When Susan Huard, Manchester Community College president, talked with her staff about raising the college’s profile, they considered advertising with the billboards on Interstate 293.
But they looked into costs, and Huard discovered it wouldn’t be much different than opening up a new location in downtown Manchester — that’s good for advertising, and then some.
“It just evolved to, rather than a billboard, let’s think in terms of having a presence,” Huard said.
MCC’s new downtown location — a shiny storefront across the street from City Hall — officially opened last month. It offers information about the college, in-person enrollment aid and new-student acceptance assessments for English and math.
It has already provided easy access to prospective students. In the past two weeks, a few passersby have come in to apply for classes — people who had been on the fence about going back to school, or stalled by the two bus rides it takes to get to MCCs Front Street location. Information sessions are held from 4 to 5 p.m. every weekday.
“It’s a big step for some folks to think about college,” Huard said. “Either they haven’t seen themselves as college students or they think it’s going to be like high school, so this is a way to make them feel more comfortable.”
Some people who come in aren’t necessarily looking specifically at MCC but are curious about college opportunities in general.
“We’ve had a couple people say, ‘Well we saw you are a school, and I’ve been thinking about school in general. Even that, we think being a resource to the Manchester area, we catch people just as they’re thinking about it, as they’re walking around,” said Megan Conn, MCC downtown counselor.
Huard sees the downtown location as serving three major purposes: recruitment and marketing, partnerships with businesses and agencies downtown, and exploration of what the college is not doing in the community but could. They’ve had conversations with the military and City Year, a nonprofit that helps high-poverty students stay in school. Eventually, administrators want to offer the site’s conference room to businesses for meetings and consortiums.
Following in NEC’s footsteps
MCC’s ambitions are similar to what New England College in Henniker has put into action. The private college opened its first off-campus site on North Main Street in Concord last year.
In addition to recruitment opportunities, NEC Concord is a learning space. There are two new, upgraded classrooms for business, public policy, health, and human services graduate students, and it has become an annex for civic engagements and internship opportunities.
NEC has developed symbiotic relationships with local businesses and not-for-profits, including Granite United Way and the YMCA. Interns at Granite United Way, for example, get hands-on experience. They help out with the nonprofit’s two cycles of grant giving.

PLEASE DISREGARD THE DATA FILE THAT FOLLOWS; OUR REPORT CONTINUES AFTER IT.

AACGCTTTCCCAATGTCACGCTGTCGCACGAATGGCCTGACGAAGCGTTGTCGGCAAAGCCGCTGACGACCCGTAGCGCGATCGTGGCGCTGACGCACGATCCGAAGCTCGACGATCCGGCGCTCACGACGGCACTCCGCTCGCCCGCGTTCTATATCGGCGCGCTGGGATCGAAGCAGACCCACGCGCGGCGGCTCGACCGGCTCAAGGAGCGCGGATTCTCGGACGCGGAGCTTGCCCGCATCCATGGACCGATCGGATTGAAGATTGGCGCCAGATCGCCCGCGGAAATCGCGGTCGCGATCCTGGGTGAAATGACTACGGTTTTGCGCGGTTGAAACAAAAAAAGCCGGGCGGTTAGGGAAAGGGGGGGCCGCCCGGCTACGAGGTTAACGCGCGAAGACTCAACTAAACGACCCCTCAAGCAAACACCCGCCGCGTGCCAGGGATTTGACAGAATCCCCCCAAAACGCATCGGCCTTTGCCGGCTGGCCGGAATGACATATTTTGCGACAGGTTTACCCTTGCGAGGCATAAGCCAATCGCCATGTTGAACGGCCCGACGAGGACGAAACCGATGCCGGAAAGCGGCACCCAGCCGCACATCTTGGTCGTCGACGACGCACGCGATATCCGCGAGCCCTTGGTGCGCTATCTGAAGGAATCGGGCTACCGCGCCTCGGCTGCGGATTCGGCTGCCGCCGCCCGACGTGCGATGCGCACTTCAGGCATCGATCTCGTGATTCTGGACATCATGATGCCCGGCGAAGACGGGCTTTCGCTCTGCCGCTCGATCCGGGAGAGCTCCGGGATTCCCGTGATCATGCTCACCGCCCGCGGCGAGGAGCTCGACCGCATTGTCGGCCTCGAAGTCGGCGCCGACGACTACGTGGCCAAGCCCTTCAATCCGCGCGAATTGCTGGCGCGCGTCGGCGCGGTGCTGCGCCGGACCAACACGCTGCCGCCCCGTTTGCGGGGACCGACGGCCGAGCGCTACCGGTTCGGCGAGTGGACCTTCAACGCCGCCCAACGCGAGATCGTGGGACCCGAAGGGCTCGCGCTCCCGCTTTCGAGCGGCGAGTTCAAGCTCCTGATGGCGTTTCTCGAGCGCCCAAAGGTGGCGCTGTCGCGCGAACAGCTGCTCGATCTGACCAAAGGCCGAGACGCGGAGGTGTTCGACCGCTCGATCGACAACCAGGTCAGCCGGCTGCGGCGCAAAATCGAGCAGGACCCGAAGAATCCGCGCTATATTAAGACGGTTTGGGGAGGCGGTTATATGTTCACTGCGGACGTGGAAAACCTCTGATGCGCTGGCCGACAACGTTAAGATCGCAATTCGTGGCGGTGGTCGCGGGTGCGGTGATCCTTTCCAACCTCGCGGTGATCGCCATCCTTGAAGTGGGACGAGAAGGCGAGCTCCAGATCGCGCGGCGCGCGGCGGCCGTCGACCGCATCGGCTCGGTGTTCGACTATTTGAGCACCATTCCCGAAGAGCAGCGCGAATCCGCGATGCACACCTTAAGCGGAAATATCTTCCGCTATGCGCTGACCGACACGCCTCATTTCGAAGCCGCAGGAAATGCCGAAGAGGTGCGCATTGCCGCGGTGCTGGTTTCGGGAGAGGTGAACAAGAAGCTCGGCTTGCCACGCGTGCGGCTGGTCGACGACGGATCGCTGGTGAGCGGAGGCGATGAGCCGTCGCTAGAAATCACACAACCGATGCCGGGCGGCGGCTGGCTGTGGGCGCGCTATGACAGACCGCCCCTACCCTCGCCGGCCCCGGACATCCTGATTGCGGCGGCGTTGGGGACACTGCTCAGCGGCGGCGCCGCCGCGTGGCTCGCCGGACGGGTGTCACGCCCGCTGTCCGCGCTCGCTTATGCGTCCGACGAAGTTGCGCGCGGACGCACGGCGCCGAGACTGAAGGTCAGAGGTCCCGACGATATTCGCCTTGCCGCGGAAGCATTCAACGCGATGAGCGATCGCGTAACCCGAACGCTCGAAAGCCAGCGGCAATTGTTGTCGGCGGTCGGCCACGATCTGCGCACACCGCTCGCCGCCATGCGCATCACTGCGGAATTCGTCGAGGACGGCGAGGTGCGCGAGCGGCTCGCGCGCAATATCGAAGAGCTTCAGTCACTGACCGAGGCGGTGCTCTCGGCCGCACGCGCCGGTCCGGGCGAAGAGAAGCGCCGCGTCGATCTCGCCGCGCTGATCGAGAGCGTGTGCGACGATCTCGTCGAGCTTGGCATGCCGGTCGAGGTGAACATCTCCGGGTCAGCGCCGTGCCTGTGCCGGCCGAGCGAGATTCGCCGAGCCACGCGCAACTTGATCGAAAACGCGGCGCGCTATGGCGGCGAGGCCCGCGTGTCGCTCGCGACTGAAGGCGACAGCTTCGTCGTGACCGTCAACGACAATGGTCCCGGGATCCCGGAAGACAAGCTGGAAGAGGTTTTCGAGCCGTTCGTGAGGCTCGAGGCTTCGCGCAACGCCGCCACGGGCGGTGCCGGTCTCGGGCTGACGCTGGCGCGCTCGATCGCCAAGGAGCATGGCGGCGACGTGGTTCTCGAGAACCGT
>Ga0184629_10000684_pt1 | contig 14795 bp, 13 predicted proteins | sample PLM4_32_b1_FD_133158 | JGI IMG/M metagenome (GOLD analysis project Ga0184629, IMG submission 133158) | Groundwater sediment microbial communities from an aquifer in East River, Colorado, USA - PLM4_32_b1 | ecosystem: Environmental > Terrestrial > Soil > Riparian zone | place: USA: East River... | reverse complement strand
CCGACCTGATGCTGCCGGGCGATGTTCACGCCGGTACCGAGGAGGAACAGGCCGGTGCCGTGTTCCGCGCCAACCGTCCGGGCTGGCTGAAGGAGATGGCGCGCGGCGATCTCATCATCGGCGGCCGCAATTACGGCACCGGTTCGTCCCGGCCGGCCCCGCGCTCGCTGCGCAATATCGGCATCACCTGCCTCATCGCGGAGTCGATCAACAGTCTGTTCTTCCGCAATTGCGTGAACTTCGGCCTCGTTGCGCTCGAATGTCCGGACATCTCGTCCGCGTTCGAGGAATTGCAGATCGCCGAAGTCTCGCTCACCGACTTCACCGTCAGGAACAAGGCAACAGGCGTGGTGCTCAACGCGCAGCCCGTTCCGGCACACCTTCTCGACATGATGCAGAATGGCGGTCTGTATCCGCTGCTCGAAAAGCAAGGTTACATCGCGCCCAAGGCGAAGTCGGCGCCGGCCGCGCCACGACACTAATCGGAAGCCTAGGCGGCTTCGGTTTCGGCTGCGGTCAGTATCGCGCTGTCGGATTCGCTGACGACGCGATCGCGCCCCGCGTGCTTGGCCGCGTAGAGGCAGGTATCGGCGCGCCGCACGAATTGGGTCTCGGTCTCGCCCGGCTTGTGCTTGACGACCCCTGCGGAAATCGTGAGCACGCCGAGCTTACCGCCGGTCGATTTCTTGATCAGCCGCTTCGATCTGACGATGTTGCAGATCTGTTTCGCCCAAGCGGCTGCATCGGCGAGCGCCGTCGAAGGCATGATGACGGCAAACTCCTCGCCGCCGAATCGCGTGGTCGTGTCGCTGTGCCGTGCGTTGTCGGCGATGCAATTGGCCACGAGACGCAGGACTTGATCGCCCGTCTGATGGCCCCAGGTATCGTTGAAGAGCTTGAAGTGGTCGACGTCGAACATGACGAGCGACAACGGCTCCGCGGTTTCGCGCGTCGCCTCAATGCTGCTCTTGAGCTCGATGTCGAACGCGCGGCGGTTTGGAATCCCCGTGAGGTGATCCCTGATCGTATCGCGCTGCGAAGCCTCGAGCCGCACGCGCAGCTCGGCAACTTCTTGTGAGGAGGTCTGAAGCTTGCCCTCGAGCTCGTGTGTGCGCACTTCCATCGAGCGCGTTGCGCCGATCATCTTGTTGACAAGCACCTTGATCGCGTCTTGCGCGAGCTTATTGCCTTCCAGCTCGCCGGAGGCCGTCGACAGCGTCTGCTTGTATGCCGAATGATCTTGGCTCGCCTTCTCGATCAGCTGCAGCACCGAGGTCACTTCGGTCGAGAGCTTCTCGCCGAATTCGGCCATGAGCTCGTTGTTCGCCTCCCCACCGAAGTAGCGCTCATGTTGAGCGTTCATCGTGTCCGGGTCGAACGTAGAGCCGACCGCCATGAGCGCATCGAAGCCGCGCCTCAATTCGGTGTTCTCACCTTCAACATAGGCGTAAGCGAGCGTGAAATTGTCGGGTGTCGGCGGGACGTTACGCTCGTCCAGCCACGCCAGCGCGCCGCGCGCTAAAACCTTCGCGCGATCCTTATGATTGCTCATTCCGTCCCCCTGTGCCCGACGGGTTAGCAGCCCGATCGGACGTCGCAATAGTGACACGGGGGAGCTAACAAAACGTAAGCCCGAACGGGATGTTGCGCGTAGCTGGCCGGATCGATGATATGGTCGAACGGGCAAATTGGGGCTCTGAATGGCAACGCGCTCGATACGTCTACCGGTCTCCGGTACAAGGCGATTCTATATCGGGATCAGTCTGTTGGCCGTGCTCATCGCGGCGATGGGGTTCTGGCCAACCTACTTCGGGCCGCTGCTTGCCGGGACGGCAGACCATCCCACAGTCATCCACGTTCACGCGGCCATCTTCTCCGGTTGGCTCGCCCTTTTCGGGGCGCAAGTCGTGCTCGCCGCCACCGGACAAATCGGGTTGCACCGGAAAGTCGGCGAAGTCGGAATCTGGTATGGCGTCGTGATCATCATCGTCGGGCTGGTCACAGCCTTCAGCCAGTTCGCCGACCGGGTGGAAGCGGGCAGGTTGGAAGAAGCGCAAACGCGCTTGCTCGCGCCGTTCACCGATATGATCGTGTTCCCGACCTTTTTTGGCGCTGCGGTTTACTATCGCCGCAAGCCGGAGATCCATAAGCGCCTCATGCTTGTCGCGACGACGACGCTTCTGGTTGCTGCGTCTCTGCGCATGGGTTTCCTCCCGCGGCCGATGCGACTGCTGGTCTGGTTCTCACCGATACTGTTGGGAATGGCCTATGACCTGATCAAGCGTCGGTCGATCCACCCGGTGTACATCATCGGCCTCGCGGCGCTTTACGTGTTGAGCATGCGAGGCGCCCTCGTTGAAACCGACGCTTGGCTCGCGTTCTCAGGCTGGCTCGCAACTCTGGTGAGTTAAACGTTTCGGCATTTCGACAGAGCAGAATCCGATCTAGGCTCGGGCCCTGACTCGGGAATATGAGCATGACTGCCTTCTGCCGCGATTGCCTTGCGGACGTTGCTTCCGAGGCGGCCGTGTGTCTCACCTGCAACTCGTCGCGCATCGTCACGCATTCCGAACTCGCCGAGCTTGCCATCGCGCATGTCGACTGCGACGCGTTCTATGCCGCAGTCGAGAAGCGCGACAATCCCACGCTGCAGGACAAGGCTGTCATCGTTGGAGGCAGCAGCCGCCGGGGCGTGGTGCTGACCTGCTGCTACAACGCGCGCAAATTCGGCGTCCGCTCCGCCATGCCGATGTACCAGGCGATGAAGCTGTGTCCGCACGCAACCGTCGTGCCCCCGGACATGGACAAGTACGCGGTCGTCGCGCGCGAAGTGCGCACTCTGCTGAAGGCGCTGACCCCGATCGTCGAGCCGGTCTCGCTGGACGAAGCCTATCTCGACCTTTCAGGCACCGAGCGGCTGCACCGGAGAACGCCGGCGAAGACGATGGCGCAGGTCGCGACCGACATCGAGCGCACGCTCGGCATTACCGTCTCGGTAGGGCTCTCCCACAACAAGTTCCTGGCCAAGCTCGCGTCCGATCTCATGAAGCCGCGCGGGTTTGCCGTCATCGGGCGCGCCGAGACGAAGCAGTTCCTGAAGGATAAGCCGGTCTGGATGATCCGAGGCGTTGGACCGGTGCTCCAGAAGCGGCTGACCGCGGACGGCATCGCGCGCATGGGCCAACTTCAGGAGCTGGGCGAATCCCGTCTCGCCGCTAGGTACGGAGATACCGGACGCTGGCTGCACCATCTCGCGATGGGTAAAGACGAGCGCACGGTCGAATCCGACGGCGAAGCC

“In the fall, the students help to generate applications and visit some of the sites to get more information. If they intern in the spring the student could review the applications with staff and sit in on meetings,” said director and psychology professor Larry Taylor.
Ivan Delic, a senior psychology and business administration double major, has been helping to facilitate NEC-Concord connections. He visited Concord businesses to find out if they could benefit from interns. “We [found] that we had many more needs for internships and work-study jobs from the Concord community than students from NEC who were willing to take them. That was a bit disappointing, because in my mind it should be exactly vice versa,” Delic said.
This semester, Delic’s main concern is getting business leaders to come to NEC classes to share information about different business topics and try to connect students to them.
“We are moving forward, maybe not at the pace I would like to, but I am well-known for being impatient,” Delic said.
Getting the site up and running has been challenging, Taylor said. The $50,000 building renovations took longer than expected. It was easier for MCC, which cost less than $20,000 to open.
Early on, it was difficult for NEC to publicize events and get people to come out, especially in the coldest parts of winter.
“We had some events that virtually nobody came to, and others that have been full,” he said. “So one change we are making is whoever’s putting on the event, we’re going to have to have them help us to publicize it and get the turnout.”
Up to three days a week, NEC hosts events in Concord that are open to the public and range from poetry slams and theater rehearsals to psychology talks and tax return presentations. One of NEC’s most successful community events was a TEDxManhattan viewing party called “Changing the Way We Eat.” Fifty people came to watch a live webcast from Times Center in New York City. During breaks from the webcast, local speakers discussed organic farming and nutrition.
Another benefit for the graduate students is the possibility of trading in textbook learning for real-life studies. Currently, many business and marketing classes learn from case studies like “How did Coca-Cola create the new Coke Zero?” Instead, students will be able to turn local businesses into case studies.
“They can study the Eagle Square Deli or True Brew Roasts — companies in Concord — and ask them how they do marketing, ask the owners and proprietors, and maybe help them come up with a new marketing plan,” Taylor said.
MMC doesn’t use their new space for classes or student internships yet, but it could be on the way.
“This is an experiment for us,” Huard said. “but we signed up to be here for a few years, so we’ll see where it takes us.”
As seen in the April 3, 2014 issue of The Hippo.